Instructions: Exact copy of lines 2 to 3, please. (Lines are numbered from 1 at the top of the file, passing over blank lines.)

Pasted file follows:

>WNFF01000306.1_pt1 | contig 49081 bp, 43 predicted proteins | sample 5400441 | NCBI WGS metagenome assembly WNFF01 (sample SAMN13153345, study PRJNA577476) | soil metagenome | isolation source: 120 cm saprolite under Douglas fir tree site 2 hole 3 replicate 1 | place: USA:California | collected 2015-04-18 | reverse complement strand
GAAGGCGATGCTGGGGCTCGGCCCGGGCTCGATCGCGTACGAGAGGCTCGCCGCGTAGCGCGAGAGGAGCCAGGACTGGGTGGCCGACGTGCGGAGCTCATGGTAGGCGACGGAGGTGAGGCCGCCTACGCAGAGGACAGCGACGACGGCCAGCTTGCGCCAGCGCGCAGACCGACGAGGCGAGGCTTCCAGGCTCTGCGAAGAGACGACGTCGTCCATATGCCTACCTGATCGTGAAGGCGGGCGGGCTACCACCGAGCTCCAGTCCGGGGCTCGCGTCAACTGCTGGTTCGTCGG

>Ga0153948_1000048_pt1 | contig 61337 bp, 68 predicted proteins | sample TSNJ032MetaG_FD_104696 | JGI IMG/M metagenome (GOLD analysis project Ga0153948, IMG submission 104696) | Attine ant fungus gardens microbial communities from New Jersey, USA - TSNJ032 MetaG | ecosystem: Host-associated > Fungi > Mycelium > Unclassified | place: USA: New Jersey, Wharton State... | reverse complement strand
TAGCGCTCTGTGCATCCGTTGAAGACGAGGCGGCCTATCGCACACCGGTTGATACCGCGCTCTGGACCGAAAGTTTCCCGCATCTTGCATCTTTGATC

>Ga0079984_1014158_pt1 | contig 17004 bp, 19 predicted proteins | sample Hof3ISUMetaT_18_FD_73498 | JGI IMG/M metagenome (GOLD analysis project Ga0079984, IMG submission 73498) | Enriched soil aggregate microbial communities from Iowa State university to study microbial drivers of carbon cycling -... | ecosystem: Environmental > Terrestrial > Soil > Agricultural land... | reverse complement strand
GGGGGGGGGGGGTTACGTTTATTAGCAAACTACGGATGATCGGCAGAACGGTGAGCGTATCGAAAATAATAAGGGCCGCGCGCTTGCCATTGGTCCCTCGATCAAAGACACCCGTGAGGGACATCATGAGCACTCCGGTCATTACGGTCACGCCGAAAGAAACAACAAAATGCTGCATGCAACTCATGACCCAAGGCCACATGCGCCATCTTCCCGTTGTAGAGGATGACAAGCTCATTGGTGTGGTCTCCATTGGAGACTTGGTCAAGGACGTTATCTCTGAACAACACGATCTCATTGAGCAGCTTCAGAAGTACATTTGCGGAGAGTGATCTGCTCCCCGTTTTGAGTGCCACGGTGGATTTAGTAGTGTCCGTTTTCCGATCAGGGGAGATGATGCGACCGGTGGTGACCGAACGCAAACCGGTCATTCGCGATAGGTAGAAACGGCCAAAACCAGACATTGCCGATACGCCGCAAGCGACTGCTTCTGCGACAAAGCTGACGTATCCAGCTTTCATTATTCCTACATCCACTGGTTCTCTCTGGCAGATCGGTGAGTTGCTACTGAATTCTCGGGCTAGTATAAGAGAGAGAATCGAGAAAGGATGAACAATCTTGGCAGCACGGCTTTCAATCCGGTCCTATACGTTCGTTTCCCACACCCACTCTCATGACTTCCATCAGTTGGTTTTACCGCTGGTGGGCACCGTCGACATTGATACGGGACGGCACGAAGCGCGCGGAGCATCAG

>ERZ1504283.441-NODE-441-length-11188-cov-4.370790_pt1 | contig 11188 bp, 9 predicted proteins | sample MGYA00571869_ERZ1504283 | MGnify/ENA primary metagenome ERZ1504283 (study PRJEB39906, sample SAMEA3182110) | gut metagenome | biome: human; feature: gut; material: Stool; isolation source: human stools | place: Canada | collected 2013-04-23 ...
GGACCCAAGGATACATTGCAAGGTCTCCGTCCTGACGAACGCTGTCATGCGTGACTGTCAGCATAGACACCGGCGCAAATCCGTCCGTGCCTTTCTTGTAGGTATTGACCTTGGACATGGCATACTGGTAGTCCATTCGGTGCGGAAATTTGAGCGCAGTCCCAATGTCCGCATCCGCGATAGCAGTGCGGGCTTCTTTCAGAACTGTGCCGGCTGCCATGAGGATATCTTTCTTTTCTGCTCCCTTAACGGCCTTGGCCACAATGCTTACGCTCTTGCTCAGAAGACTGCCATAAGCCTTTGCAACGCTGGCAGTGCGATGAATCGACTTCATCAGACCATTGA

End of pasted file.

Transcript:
GAAGGCGATGCTGGGGCTCGGCCCGGGCTCGATCGCGTACGAGAGGCTCGCCGCGTAGCGCGAGAGGAGCCAGGACTGGGTGGCCGACGTGCGGAGCTCATGGTAGGCGACGGAGGTGAGGCCGCCTACGCAGAGGACAGCGACGACGGCCAGCTTGCGCCAGCGCGCAGACCGACGAGGCGAGGCTTCCAGGCTCTGCGAAGAGACGACGTCGTCCATATGCCTACCTGATCGTGAAGGCGGGCGGGCTACCACCGAGCTCCAGTCCGGGGCTCGCGTCAACTGCTGGTTCGTCGG

>Ga0153948_1000048_pt1 | contig 61337 bp, 68 predicted proteins | sample TSNJ032MetaG_FD_104696 | JGI IMG/M metagenome (GOLD analysis project Ga0153948, IMG submission 104696) | Attine ant fungus gardens microbial communities from New Jersey, USA - TSNJ032 MetaG | ecosystem: Host-associated > Fungi > Mycelium > Unclassified | place: USA: New Jersey, Wharton State... | reverse complement strand